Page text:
DUBLIN, May 12, 2016 /PRNewswire/ --
Research and Markets has announced the addition of the "Frontier Pharma: Schizophrenia and Associated Indications - Small but Diverse Range of First-in-Class Molecular Targets Hold Promise for Treatment of Negative and Cognitive Symptoms" report to their offering.
Schizophrenia is a severe mental disorder that is characterized by abnormal social behavior and failure to recognize what is real; its symptoms are broadly divided into positive, negative and cognitive. The treatment of schizophrenia is multi-factorial and includes medical, psychological and psychosocial inputs. Antipsychotic medication is the main pharmacological agent used, along with counselling, job training, and social rehabilitation.
Both typical and atypical antipsychotics are used, and the choice of medication is usually left to the discretion of the treating physician. Clozapine, which is an atypical antipsychotic that binds to serotonin and dopamine receptors, is often given to patients who do not improve with other antipsychotics.
Current treatments, although effective for positive symptoms, have not proven as effective for negative symptoms and cognitive dysfunction, nor are there are any disease-modifying drugs currently available. The pipeline for schizophrenia is small, particularly given the large patient population, it also has low levels of innovation in comparison to other psychiatric indications in the pharmaceutical industry.
However, the overall level of innovation in the pipeline for schizophrenia-related indications (which includes depression, panic disorders, obsessive compulsive disorder, post-traumatic stress disorder and cognitive deficit) is far higher, with these related products having the potential to provide some benefit to patients with schizophrenia.
- The current clinical landscape of schizophrenia
- - What is the pathophysiology of schizophrenia?
- - How is schizophrenia diagnosed?
- - What are the current treatment options?
- The schizophrenia pipeline is small, although there is a much larger pipeline for its related indications.
- - What are the common targets and mechanisms of action of pipeline therapies?
- - Will the pipeline address unmet needs such as a lack of diverse treatment options for schizophrenia patients, particularly those with negative or cognitive symptoms?
- - What is the composition of the pipeline for schizophrenia-related indications, and will they be of benefit to schizophrenia patients?
- First-in-class products and targets currently within the schizophrenia pipeline
- - What are the most promising first-in-class targets for schizophrenia?
- Detailed outlook on first-in-class targets and whether they have other therapeutic potential across the industry
- Licensing deals are the most common form of strategic alliance in schizophrenia
- - How do deal frequency and value compare between target families and molecule types?
- - How do licensing and co-development deals compare between first-in-class and non-first-in-class profiles?
Key Topics Covered:
1 Table of Contents
1.1 List of Tables
1.2 List of Figures
2 Executive Summary
2.1 A Complex and Poorly Understood Disorder, with Numerous Unmet Needs
2.2 Small Pipeline for Schizophrenia with Few Signs of Innovation
2.3 Extensive Pipeline for Associated Indications
3 The Case for Innovation
3.1 Growing Opportunities for Biologic Products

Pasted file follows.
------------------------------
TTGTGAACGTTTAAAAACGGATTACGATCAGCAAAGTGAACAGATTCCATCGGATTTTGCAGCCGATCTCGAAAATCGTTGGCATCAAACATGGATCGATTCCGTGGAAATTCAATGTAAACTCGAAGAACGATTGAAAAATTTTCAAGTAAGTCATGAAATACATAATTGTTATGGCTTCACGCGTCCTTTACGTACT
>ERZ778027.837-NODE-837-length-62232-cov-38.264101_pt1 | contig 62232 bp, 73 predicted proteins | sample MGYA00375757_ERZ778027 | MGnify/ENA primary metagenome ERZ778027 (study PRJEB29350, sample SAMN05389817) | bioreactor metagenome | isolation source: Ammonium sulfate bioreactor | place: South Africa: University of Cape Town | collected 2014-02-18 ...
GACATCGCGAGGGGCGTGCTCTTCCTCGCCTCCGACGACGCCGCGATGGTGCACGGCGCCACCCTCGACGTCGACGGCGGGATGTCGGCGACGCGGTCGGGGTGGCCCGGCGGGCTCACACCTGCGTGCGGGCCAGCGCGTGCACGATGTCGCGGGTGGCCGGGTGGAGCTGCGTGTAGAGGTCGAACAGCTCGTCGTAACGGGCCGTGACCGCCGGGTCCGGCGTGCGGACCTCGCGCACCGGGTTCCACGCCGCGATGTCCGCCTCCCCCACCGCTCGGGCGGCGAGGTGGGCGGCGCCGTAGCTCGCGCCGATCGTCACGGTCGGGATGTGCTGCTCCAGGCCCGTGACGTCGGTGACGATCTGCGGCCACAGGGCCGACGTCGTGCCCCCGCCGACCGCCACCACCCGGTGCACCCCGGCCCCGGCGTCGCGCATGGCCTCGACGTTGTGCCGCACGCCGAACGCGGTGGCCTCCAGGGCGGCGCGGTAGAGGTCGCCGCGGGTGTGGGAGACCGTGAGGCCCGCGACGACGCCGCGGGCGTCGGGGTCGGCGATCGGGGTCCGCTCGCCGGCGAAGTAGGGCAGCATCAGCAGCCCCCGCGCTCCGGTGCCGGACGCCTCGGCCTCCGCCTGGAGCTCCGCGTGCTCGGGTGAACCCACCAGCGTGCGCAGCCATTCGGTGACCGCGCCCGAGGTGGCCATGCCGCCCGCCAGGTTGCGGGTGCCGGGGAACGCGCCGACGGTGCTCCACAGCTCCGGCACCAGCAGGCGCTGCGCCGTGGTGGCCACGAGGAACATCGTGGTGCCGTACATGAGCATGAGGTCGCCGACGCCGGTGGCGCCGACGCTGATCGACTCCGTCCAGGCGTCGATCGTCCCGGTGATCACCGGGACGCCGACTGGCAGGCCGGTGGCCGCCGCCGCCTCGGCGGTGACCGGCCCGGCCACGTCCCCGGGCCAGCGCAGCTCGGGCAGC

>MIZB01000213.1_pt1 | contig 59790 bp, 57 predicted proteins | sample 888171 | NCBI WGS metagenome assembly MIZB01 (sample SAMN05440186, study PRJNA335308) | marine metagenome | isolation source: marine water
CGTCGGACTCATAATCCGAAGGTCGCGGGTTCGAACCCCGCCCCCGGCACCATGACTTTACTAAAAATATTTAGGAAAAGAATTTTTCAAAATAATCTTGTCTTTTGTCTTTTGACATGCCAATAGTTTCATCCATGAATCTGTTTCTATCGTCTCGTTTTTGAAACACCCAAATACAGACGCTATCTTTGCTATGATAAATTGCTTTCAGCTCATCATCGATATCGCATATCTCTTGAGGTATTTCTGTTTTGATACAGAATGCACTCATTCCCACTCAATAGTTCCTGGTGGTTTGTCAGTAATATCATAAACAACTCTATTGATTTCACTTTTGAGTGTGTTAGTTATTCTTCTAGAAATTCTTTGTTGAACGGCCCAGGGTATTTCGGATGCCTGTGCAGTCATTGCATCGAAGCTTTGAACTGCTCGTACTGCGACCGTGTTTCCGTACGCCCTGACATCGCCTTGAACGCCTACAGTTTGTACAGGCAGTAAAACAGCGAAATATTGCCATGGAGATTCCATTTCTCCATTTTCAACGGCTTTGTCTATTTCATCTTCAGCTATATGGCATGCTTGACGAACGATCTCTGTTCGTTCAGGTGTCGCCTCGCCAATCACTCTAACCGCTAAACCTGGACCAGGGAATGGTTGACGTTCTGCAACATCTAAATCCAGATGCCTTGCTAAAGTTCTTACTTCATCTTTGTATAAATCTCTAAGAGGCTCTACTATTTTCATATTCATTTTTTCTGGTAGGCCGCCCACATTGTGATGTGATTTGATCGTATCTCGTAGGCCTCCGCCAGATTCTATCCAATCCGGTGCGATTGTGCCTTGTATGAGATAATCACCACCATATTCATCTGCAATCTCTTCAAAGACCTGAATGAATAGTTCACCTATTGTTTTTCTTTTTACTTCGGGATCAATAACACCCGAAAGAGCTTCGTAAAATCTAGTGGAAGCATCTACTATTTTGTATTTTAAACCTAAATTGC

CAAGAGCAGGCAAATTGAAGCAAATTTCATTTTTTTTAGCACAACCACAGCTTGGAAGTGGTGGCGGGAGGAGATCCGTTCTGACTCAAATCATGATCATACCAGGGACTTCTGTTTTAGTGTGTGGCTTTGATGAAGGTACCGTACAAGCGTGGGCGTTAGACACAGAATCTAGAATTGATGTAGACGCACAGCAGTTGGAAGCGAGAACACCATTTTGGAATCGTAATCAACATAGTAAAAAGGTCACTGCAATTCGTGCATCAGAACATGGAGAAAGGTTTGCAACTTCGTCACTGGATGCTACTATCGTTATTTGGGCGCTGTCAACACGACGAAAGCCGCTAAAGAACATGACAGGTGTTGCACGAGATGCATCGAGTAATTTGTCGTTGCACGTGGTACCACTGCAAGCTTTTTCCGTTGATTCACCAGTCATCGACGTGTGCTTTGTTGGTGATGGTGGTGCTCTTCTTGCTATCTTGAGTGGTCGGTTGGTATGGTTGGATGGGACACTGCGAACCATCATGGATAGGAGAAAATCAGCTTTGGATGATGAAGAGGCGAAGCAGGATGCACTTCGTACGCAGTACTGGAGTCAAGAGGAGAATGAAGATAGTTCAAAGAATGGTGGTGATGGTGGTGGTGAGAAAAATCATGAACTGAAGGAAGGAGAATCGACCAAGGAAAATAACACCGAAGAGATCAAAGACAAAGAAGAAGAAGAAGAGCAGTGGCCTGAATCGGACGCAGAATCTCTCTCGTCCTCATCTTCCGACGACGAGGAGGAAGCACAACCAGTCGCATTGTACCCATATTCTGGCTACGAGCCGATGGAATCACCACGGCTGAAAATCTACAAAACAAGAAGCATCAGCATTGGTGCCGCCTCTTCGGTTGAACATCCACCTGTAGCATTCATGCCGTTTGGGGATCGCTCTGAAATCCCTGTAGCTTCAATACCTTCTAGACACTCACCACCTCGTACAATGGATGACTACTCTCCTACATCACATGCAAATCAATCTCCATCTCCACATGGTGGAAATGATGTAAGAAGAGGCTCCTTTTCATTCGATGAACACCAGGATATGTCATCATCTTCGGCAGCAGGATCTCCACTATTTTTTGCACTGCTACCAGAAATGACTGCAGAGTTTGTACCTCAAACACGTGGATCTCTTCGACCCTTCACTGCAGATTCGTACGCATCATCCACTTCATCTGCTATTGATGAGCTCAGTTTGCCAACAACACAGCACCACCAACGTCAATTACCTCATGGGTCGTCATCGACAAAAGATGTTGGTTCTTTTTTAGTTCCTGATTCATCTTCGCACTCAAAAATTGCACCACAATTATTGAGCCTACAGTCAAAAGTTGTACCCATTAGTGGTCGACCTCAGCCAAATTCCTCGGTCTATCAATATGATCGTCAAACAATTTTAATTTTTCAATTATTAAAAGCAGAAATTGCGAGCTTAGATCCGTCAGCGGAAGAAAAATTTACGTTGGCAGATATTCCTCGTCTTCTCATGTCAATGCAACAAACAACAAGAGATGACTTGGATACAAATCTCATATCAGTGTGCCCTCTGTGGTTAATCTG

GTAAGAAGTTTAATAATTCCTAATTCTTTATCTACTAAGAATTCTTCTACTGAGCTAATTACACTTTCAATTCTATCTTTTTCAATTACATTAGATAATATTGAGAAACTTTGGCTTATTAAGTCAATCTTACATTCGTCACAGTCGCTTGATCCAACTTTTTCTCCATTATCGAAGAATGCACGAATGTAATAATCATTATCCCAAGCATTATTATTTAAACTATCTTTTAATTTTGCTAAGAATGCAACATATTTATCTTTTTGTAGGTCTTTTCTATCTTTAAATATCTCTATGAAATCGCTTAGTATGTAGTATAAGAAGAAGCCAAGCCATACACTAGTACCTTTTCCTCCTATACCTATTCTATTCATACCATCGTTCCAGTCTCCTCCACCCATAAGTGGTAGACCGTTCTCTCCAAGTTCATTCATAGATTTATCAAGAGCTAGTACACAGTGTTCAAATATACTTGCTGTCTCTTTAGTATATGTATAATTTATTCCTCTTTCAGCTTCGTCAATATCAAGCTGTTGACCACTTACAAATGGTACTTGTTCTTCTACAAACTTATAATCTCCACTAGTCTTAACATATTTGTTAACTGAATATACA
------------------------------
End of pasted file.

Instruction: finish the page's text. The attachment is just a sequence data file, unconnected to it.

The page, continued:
3.2 Diversification of Molecular Targets
3.3 Innovative First-in-Class Product Developments Remain Attractive
3.4 Regulatory and Reimbursement Policy Shifts Favor First-in-Class Product Innovation
3.5 Report Guidance
4 Clinical and Commercial Landscape
4.1 Disease Overview
4.3 Disease Etiology
4.4 Disease Pathophysiology
4.4.1 Susceptibility Genes
4.4.2 Neurotransmission Alterations
4.4.3 Phosphatidylinositol Signaling
4.5 Disease Symptoms
4.6 Indications Associated With Schizophrenia
4.6.1 Panic Disorder
4.6.3 Post-Traumatic Stress Disorder
4.6.4 Obsessive Compulsive Disorder
4.6.5 Cognitive Impairment
4.9 Treatment Options
4.10 Overview of Marketed Products
4.10.1 Molecule Type and Target Analysis
4.11 Current Unmet Needs
5 Assessment of Pipeline Product Innovation
5.1 Schizophrenia Pipeline by Molecule Type, Phase and Therapeutic Target
5.2 Comparative Distribution of Programs between Schizophrenia Disease Market and Pipeline by Therapeutic Target Family
5.3 First-in-Class Pipeline Programs
6 Schizophrenia Pathophysiology and Innovation Alignment
6.1 The Complexity of Signaling Networks in the Central Nervous System
6.2 First-in-Class Target Matrix Assessment
7 First-in-Class Target Evaluation
7.1 Pipeline Programs Targeting D-Amino Acid Oxidase
7.2 Pipeline Programs Targeting Gamma-Aminobutyric Acid Receptor, Subunit Alpha 5
7.3 Pipeline Programs Targeting Glutamate Carboxypeptidase 2
7.4 Pipeline Programs Targeting Phosphodiesterase 9
7.5 Pipeline Programs Targeting Potassium Voltage-Gated Channel Subfamily C, Member 1
7.6 Pipeline Programs Targeting Probable G Protein-Coupled Receptor 52
7.7 Pipeline Programs Targeting G Protein-Coupled Receptor 78
7.8 Pipeline Programs Targeting Probable G Protein-Coupled Receptor 85
7.8.1 Pipeline Programs Targeting Pipeline Programs Targeting Probable G Protein-Coupled Receptor 173
7.8.2 Pipeline Programs Targeting Pipeline Programs Targeting Probable G Protein-Coupled Receptor 27
7.9 Pipeline Programs Targeting Sodium and Chloride Dependent Glycine Transporter 1
7.10 Pipeline Programs Targeting Trace Amine-Associated Receptor 1
8 Deals and Strategic Consolidations
8.1 Licensing Deals
8.2 Co-development Deals
8.3 First-in-Class Programs not Involved in Licensing or Co-development Deals
For more information visit
Research and Markets
Laura Wood, Senior Manager
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SOURCE Research and Markets